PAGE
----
Antitrust Damages Actions in Europe Pitfalls and Opportunities From a Corporation's Point of View
Peter Bergson, General Counsel & Secretary, Orc Software AB, Sweden
In recent years, the volume of private damages actions has increased substantially in the national courts of EU Member States. In England and Wales, for example, the number of private damages claims has risen from a handful of lawsuits five years ago to, at present, over 30 active cases based on around 20 different antitrust infringements. The same upward trend in the past five or six years has been reported in Germany, France and the Netherlands, amongst others.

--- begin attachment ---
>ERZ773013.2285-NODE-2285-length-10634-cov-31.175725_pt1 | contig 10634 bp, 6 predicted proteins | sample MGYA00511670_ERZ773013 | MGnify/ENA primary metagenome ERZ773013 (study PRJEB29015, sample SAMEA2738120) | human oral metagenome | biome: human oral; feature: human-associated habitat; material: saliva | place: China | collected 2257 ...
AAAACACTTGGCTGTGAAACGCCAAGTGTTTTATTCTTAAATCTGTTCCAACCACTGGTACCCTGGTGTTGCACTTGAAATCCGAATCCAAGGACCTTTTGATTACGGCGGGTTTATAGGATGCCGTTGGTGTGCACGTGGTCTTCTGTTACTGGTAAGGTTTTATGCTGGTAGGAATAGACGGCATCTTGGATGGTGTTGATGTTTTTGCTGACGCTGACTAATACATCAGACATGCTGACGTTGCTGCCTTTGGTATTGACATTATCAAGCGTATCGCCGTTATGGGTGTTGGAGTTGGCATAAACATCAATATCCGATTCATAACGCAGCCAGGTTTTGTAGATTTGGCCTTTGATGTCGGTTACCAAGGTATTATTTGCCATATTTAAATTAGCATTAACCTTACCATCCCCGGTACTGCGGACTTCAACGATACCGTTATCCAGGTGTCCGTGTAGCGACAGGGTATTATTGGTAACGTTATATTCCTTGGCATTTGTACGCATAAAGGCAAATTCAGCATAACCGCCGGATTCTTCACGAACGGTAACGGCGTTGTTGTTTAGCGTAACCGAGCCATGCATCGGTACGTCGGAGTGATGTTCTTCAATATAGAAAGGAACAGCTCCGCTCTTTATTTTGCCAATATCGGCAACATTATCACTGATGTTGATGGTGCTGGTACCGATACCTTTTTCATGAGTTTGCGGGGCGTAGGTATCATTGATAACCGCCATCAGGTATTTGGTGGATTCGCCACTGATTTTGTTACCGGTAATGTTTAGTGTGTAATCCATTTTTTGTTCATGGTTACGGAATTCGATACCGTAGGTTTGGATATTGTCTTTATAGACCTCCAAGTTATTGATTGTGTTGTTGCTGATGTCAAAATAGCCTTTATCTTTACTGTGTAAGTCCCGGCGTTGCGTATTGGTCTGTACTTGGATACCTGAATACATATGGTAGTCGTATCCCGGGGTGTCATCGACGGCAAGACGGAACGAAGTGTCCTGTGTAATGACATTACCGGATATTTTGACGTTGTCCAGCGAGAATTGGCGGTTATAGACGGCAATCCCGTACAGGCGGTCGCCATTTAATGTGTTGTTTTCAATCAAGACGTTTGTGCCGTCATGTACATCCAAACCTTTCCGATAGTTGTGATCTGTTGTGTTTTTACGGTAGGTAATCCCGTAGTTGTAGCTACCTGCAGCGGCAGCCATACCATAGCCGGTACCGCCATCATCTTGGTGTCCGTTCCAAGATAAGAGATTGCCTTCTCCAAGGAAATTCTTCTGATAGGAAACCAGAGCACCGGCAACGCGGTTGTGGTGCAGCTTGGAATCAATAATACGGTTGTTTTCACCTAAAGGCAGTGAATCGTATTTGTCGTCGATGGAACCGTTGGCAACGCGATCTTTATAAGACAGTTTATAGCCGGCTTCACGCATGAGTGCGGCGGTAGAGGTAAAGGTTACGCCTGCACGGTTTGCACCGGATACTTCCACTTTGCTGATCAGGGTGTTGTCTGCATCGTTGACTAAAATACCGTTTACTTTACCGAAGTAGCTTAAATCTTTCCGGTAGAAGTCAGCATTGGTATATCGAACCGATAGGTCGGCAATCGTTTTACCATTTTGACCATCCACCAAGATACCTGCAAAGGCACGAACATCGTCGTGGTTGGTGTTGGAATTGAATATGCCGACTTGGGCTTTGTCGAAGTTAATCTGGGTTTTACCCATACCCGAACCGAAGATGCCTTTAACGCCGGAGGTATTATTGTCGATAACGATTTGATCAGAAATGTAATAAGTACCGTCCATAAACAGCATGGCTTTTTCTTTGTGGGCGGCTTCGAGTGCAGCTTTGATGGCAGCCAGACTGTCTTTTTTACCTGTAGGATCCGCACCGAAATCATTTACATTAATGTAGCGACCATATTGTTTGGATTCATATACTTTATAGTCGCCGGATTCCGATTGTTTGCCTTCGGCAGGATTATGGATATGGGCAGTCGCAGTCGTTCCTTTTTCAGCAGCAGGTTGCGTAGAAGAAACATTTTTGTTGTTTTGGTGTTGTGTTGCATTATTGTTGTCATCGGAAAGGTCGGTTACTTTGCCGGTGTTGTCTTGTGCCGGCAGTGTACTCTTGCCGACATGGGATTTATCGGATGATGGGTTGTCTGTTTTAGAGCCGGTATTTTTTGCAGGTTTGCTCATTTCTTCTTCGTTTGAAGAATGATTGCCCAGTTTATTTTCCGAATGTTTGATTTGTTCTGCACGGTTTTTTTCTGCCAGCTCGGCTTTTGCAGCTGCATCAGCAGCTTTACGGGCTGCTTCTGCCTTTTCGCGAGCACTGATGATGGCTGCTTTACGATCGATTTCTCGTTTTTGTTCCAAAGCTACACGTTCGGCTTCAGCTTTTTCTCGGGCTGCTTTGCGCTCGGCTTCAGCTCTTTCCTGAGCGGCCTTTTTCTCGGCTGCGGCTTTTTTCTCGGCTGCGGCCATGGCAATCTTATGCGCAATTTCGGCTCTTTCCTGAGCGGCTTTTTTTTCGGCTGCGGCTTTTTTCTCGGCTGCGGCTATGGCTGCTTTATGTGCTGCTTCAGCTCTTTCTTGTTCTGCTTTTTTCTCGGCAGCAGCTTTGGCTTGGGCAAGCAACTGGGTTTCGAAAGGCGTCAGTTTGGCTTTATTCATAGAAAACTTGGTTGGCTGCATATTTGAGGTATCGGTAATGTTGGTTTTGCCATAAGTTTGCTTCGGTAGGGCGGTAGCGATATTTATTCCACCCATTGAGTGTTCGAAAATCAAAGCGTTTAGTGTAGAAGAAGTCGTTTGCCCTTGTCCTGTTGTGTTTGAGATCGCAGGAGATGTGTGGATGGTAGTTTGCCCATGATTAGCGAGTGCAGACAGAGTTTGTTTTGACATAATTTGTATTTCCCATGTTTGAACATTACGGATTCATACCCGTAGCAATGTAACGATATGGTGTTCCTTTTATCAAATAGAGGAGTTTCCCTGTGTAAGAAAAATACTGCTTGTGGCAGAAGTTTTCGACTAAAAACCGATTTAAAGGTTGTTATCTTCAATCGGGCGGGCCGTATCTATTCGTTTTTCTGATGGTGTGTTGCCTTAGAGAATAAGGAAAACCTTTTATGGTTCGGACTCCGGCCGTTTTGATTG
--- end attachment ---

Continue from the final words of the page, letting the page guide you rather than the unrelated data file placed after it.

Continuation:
The growth in claims is driven in part by an initiative by the European Commission to facilitate antitrust damages actions and to raise awareness among potential claimants. This has included constant reminders of the availability of private damages actions in the Commission’s press releases announcing cartel decisions. The Commission has also published or commissioned a number of studies on the subject in the past six years. Most recently, the Commission has initiated consultations on some of the key obstacles facing claimants and has published a note on quantification of antitrust damages. More importantly to claimants, the level of Commission enforcement activity, particularly in the cartels sector, has increased substantially. In the years between 1990 and 1999, the Commission fined companies in 21 cartel cases. Between 2000 and 2009, this number had increased to 63. Commission infringement decisions are binding on national courts and contribute to the increase in litigation by removing the burden on claimants of proving violation of antitrust law by the defendants.
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